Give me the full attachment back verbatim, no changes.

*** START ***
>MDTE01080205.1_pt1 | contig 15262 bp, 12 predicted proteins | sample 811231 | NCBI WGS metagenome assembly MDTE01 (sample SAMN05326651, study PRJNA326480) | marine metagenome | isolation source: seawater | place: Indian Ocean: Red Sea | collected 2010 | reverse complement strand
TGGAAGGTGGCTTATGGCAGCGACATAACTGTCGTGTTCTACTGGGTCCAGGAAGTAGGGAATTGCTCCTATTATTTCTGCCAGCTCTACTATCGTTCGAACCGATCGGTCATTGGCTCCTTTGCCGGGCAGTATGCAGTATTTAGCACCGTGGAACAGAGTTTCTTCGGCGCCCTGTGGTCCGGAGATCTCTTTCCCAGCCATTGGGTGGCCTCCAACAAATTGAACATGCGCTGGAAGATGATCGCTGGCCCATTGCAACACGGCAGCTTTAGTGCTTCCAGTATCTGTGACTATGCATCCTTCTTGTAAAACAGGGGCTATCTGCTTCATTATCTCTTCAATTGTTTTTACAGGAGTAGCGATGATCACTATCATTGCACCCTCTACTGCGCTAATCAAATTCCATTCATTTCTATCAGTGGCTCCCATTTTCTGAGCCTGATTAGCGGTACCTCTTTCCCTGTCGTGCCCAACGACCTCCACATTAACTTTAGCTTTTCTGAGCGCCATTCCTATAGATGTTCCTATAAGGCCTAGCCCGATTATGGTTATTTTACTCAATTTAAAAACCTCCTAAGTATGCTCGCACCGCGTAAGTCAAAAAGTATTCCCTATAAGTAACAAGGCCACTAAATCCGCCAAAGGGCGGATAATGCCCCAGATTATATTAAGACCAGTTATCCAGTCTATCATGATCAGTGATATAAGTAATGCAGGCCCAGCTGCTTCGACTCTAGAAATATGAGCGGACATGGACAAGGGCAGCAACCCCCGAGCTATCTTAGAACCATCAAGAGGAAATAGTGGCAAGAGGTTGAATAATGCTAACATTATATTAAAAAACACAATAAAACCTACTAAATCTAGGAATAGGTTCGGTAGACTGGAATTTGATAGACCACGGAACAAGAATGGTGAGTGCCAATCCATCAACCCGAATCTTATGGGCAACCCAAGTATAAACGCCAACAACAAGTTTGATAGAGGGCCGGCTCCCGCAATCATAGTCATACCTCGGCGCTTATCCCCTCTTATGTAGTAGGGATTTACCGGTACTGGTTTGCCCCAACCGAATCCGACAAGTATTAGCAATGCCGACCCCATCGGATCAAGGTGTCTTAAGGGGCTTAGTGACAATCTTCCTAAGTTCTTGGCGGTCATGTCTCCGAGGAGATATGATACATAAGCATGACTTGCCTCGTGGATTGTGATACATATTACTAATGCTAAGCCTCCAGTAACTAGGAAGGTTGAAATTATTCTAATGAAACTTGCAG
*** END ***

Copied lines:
>MDTE01080205.1_pt1 | contig 15262 bp, 12 predicted proteins | sample 811231 | NCBI WGS metagenome assembly MDTE01 (sample SAMN05326651, study PRJNA326480) | marine metagenome | isolation source: seawater | place: Indian Ocean: Red Sea | collected 2010 | reverse complement strand
TGGAAGGTGGCTTATGGCAGCGACATAACTGTCGTGTTCTACTGGGTCCAGGAAGTAGGGAATTGCTCCTATTATTTCTGCCAGCTCTACTATCGTTCGAACCGATCGGTCATTGGCTCCTTTGCCGGGCAGTATGCAGTATTTAGCACCGTGGAACAGAGTTTCTTCGGCGCCCTGTGGTCCGGAGATCTCTTTCCCAGCCATTGGGTGGCCTCCAACAAATTGAACATGCGCTGGAAGATGATCGCTGGCCCATTGCAACACGGCAGCTTTAGTGCTTCCAGTATCTGTGACTATGCATCCTTCTTGTAAAACAGGGGCTATCTGCTTCATTATCTCTTCAATTGTTTTTACAGGAGTAGCGATGATCACTATCATTGCACCCTCTACTGCGCTAATCAAATTCCATTCATTTCTATCAGTGGCTCCCATTTTCTGAGCCTGATTAGCGGTACCTCTTTCCCTGTCGTGCCCAACGACCTCCACATTAACTTTAGCTTTTCTGAGCGCCATTCCTATAGATGTTCCTATAAGGCCTAGCCCGATTATGGTTATTTTACTCAATTTAAAAACCTCCTAAGTATGCTCGCACCGCGTAAGTCAAAAAGTATTCCCTATAAGTAACAAGGCCACTAAATCCGCCAAAGGGCGGATAATGCCCCAGATTATATTAAGACCAGTTATCCAGTCTATCATGATCAGTGATATAAGTAATGCAGGCCCAGCTGCTTCGACTCTAGAAATATGAGCGGACATGGACAAGGGCAGCAACCCCCGAGCTATCTTAGAACCATCAAGAGGAAATAGTGGCAAGAGGTTGAATAATGCTAACATTATATTAAAAAACACAATAAAACCTACTAAATCTAGGAATAGGTTCGGTAGACTGGAATTTGATAGACCACGGAACAAGAATGGTGAGTGCCAATCCATCAACCCGAATCTTATGGGCAACCCAAGTATAAACGCCAACAACAAGTTTGATAGAGGGCCGGCTCCCGCAATCATAGTCATACCTCGGCGCTTATCCCCTCTTATGTAGTAGGGATTTACCGGTACTGGTTTGCCCCAACCGAATCCGACAAGTATTAGCAATGCCGACCCCATCGGATCAAGGTGTCTTAAGGGGCTTAGTGACAATCTTCCTAAGTTCTTGGCGGTCATGTCTCCGAGGAGATATGATACATAAGCATGACTTGCCTCGTGGATTGTGATACATATTACTAATGCTAAGCCTCCAGTAACTAGGAAGGTTGAAATTATTCTAATGAAACTTGCAG